The floppy stood. "Here's something to think about, mister man of science. Do you realize your technology has proved a basic tenet of Christianity? Life after death?"

"Through technology. Human machines. A supernatural being had nothing to do with it."

"Maybe God is working through you."

"Ridiculous."

"Can you disprove that? You could unknowingly be His instrument. Perhaps God wanted you to bring me into this heathen time—to witness, preach, spread the Word. Sounds like you need it. You may have a lot of high-tech razzle dazzle, but if you're still fighting wars, Mankind hasn't changed that much."

Gritting his teeth, Kiang gestured toward the Induction Center.

The floppy let the flower fall to the carefully coddled military grass. "Yea, though I walk through the valley of the shadow of death, I will fear no evil, for thou art with me; thy rod and thy staff, they comfort me."

SophX gave Kiang the origin of the quote. A banned book—he instantly erased the display and tried to forget he'd seen it. "Ridiculous. How can you believe such nonsense?"

The floppy shrugged. He hitched up his diaper, strode through the entrance, vanished into a waterfall of patriotic glyphs.

Finally, Kiang was able to stand down. He uncocked his uniform and started back to the Recovery Lab. Irritated with himself for being so skittish. He was a Material Procurement Specialist III. He had received a commendation for delivering the highest percentage of useable floppies in his unit. Why had he let the cocky barbarian rattle him?

Something whirled overhead. He flinched. But it was a troop transport, not a raid. Embarrassed, he continued along the path.

Using SophX he peeked at the war news. The announcements from Central Command were always confident. One triumphant campaign after another. Yet if all the battles were great victories, why had the war persisted? What was really happening in the outer system where the religious fanatics had taken refuge? So much solar output was being diverted to beam weapons that Earth was cooling and glaciers were returning. The inner system all the way to Mars was supposed to be under ChoRen control. And still the believers of irrational ideas were able to hurl ferocious counter-assaults all the way to Earth. How could that be, if they were hobbled by archaic beliefs?

A dangerous thought. He tried to think about something else before his uniform sensed disloyalty and reported him.

Too late.

His iridescent uniform turned scarlet to advertise his shame. It blocked his somatic neurons; his muscles went limp and he collapsed in a heap on the path. As he lay helpless, a remote entity seized control of his visual cortex. Not the gentle touch of SophX. Something powerful that hurt. The bushes, the trees, every individual leaf appeared to glow as if lit from within.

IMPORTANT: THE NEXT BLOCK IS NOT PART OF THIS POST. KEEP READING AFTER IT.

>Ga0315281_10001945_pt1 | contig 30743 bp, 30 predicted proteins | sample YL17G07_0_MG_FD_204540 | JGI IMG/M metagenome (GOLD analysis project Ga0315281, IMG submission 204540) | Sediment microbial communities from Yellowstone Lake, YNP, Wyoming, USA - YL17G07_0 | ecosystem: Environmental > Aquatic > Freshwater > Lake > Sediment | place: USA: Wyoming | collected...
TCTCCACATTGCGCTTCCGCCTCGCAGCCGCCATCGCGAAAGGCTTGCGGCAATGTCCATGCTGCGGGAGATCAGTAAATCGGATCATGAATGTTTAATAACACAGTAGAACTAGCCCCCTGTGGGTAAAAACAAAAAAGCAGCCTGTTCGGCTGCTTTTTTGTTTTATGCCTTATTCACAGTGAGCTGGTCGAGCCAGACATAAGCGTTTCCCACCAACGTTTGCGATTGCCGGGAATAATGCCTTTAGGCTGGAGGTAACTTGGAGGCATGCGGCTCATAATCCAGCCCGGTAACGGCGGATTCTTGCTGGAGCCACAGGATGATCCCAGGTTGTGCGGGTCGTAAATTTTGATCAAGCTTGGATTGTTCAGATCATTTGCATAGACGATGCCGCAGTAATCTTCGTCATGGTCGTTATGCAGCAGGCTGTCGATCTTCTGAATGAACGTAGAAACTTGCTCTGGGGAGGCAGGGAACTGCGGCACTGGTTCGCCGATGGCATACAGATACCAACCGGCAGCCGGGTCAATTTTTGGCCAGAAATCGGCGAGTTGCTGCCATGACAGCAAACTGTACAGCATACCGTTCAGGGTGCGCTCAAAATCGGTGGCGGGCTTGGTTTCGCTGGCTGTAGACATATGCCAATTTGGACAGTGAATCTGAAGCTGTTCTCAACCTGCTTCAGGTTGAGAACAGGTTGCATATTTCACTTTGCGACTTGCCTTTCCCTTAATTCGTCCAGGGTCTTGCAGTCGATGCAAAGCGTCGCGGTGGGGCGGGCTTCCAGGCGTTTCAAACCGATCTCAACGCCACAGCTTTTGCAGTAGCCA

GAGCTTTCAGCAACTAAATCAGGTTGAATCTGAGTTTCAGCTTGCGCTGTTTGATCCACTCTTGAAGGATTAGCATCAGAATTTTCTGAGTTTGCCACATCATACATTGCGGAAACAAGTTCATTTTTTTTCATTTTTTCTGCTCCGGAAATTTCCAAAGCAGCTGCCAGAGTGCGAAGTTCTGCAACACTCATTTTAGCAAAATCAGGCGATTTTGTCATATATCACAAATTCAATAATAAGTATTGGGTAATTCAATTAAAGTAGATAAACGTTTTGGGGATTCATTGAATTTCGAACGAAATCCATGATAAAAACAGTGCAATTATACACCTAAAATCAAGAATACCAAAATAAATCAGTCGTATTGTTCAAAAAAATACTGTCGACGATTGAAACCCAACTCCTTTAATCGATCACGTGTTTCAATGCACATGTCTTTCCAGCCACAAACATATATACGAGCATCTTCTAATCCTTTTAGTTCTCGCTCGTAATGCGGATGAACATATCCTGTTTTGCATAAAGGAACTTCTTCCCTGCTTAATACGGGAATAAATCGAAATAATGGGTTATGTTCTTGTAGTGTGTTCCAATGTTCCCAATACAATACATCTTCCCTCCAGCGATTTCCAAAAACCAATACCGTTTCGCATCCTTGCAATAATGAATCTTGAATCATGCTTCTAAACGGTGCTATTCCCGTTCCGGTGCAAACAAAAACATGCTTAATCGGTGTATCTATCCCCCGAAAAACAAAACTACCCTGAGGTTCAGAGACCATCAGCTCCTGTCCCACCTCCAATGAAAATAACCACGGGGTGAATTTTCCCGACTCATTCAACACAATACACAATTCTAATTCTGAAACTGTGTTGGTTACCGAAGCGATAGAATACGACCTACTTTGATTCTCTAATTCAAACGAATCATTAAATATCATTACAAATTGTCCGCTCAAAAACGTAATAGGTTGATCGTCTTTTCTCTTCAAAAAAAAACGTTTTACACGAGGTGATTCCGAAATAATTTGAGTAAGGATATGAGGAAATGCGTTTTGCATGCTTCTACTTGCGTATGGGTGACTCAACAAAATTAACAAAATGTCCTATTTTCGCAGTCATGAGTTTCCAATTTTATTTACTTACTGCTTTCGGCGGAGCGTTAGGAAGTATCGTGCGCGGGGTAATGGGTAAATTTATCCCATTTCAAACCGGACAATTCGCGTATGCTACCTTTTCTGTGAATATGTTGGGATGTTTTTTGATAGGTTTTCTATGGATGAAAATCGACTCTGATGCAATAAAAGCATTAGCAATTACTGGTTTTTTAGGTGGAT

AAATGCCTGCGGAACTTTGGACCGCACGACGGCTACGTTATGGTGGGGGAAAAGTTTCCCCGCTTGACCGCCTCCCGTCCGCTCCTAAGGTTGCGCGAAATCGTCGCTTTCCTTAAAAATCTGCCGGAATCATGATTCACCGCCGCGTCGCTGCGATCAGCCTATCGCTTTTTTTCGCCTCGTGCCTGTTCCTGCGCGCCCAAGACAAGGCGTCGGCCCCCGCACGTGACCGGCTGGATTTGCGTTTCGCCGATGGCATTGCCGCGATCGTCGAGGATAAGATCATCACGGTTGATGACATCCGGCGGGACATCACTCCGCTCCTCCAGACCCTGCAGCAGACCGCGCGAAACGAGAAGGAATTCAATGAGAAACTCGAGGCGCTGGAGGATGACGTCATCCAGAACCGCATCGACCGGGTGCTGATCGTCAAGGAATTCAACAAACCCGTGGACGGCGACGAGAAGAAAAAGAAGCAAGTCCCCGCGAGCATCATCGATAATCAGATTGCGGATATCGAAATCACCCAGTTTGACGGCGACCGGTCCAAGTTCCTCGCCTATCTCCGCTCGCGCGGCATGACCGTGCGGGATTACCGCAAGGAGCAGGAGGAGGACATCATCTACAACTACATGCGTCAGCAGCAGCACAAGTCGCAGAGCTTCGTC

His uniform tightened like a vise, and he felt, rather than heard, the voice of an Overlord.

Do you question us? His entire body vibrated.

"No, Lord, no," Kiang gasped.

Our wrath is terrible.

A wave of unbearable pain burned through him.

"Forgive me, Lord. I was a fool."

Our mercy is great.

A wave of infinite pleasure cooled the hurt, made him gasp with joy.

Groveling in the dirt, weeping, Kiang vowed never again to doubt the power, the omnipotence, the glory of the ChoRen.

 

Copyright © 2017 by Gregor Hartmann

 

 

TABLE OF CONTENTS

HOME

The Editor's Word

FICTION
The Death of Arthur Owsley
by Stephen Lawson

Tenure Track
by J.P. Sullivan

Rite of Passage
by Jody Lynn Nye

Too Deep Thought
by Edward M. Lerner

Termination Pending
by Rachelle Harp

Hired Gun
by Lou J Berger

“Hello,” Said the Stick
by Michael Swanwick

Disappearing Days
by Leena Likitalo

Karmic Chameleons
by Paul Di Filippo

The Spires of Greme
by Kay Kenyon

This Knotted Dust
by Gregor Hartmann

Late Night at the Wonder Bar
by Gordon Eklund

Indomitable
by Jack McDevitt

INTERVIEW
Tony Weisskopf
by Joy Ward

SERIALIZATION
Daughter of Elysium (Part 1)
by Joan Slonczewski

COLUMNS
Decoherence
by Robert J. Sawyer

Science Column
by Gregory Benford

Recommended Books
by Bill Fawcett & Jody Lynn Nye

 

 

 

 

 

 

 

Copyright © Arc Manor LLC 2017. All Rights Reserved. Galaxy's Edge is an online magazine published every two months (January, March, May, July, September, November) by Phoenix Pick, the Science Fiction and Fantasy imprint of Arc Manor Publishers.